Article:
About medical devices
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How medical devices are licensed and monitored in Canada.
On this page
- What are medical devices
- How medical devices are licensed and regulated
- Types of licences for medical devices, by class
- Safety of medical devices after licensing
- Reporting medical device problems
- Action Plan on Medical Devices
What are medical devices
A medical device is any instrument or component used to treat, diagnose or prevent a disease or abnormal physical condition. Medical devices don't include those used for animals or for veterinary purposes.
Types of medical devices
Medical devices range from adhesive bandages, toothbrushes and contact lenses to complex devices, such as x-ray units, insulin pumps and pacemakers. They also include diagnostic devices, such as cancer screening tests, blood glucose monitors and pregnancy test kits.
In Canada, medical devices are grouped into 4 classes based on the expected level of risk to a person's health and safety. Class I medical devices (e.g., a thermometer) pose the lowest risk to users. Class IV medical devices (e.g., a pacemaker) pose the highest risk.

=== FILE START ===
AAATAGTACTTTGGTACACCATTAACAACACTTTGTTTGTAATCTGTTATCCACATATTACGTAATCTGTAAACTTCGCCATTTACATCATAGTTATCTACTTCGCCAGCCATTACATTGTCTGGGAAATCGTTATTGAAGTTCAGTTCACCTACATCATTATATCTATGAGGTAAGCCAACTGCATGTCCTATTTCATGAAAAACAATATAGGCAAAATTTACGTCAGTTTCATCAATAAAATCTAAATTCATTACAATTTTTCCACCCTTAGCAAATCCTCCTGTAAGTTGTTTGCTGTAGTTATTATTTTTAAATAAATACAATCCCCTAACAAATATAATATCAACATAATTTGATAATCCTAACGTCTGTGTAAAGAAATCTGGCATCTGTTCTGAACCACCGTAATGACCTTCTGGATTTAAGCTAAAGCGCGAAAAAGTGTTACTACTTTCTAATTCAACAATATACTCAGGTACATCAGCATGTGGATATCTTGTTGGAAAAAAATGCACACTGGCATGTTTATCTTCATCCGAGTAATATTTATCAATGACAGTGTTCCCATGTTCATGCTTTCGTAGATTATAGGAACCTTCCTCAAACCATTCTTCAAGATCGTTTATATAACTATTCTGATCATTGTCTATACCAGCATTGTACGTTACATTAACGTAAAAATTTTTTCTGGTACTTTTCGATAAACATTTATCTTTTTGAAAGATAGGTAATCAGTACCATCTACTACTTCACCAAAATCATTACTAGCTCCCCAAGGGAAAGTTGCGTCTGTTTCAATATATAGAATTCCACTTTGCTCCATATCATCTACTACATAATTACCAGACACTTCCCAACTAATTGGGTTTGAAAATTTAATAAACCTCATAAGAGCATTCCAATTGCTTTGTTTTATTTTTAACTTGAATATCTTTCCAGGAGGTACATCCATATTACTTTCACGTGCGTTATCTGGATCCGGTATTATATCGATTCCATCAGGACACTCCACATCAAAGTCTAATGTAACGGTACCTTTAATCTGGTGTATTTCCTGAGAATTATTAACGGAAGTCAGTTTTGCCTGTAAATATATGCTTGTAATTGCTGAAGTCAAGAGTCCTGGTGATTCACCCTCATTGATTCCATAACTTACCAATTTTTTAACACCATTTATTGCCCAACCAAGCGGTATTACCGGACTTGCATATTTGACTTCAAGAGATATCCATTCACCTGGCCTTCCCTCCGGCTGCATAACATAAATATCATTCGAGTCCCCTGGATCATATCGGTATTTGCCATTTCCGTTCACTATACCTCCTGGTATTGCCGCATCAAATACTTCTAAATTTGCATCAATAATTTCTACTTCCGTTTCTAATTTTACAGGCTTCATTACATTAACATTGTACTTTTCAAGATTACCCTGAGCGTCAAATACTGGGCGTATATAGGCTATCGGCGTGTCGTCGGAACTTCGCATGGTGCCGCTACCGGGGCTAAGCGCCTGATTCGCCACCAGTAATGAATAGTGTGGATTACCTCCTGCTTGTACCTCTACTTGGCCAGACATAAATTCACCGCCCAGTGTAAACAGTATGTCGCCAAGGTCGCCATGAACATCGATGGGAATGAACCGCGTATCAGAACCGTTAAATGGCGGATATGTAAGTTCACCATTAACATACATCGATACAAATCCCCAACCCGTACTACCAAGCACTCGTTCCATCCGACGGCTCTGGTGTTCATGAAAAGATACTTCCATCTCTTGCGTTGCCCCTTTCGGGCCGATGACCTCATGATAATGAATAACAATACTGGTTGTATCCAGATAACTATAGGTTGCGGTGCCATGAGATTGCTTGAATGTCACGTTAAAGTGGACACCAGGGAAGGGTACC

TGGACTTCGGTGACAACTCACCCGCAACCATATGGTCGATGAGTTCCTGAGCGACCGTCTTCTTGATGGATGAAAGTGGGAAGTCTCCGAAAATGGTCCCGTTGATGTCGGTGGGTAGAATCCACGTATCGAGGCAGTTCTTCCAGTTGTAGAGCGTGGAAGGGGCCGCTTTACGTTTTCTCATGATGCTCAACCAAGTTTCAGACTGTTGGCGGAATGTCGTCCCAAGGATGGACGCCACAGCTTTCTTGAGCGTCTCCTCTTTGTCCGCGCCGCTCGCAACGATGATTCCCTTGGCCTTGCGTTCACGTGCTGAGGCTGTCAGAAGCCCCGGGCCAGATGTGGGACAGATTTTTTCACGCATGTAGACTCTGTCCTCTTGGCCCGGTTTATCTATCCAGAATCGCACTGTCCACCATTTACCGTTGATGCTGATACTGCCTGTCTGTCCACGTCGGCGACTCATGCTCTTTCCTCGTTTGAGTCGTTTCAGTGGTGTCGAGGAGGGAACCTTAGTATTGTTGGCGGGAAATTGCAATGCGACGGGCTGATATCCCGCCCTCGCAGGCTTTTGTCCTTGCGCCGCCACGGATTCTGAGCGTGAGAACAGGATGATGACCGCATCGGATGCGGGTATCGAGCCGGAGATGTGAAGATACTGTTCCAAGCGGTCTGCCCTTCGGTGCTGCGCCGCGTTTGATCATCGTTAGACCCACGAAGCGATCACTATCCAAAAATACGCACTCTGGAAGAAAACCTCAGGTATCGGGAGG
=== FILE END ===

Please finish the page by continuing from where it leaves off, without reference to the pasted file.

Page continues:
How medical devices are licensed and regulated
Licensing of medical devices
We issue 2 types of licences in Canada:
- medical device licences (MDL)
- medical device establishment licences (MDEL)
MDLs are issued for Class II, III and IV medical devices. MDELs are issued to companies that import (Class I to IV), distribute (Class I to IV) or manufacture (Class I) medical devices.
As Class III and IV medical devices pose the highest level of risk, applications for licensing must contain evidence of their clinical effectiveness. Such evidence includes clinical trials, clinical reviews, meta-analyses and real-world evidence reviews.
Once a device receives the appropriate medical device licence, it can be distributed in Canada.
Regulating and monitoring medical devices
Like all health products, medical devices have benefits and risks. Our licensing system means:
- the risks have been reduced as much as possible
- the benefits outweigh the potential risks of the use of the device
Also, our regulatory system for medical devices is one of the most stringent in the world.
All medical devices distributed in Canada undergo a combination of scientific review, monitoring, compliance and enforcement activities. For example, we:
- note changes that may affect a device's expected benefits and risks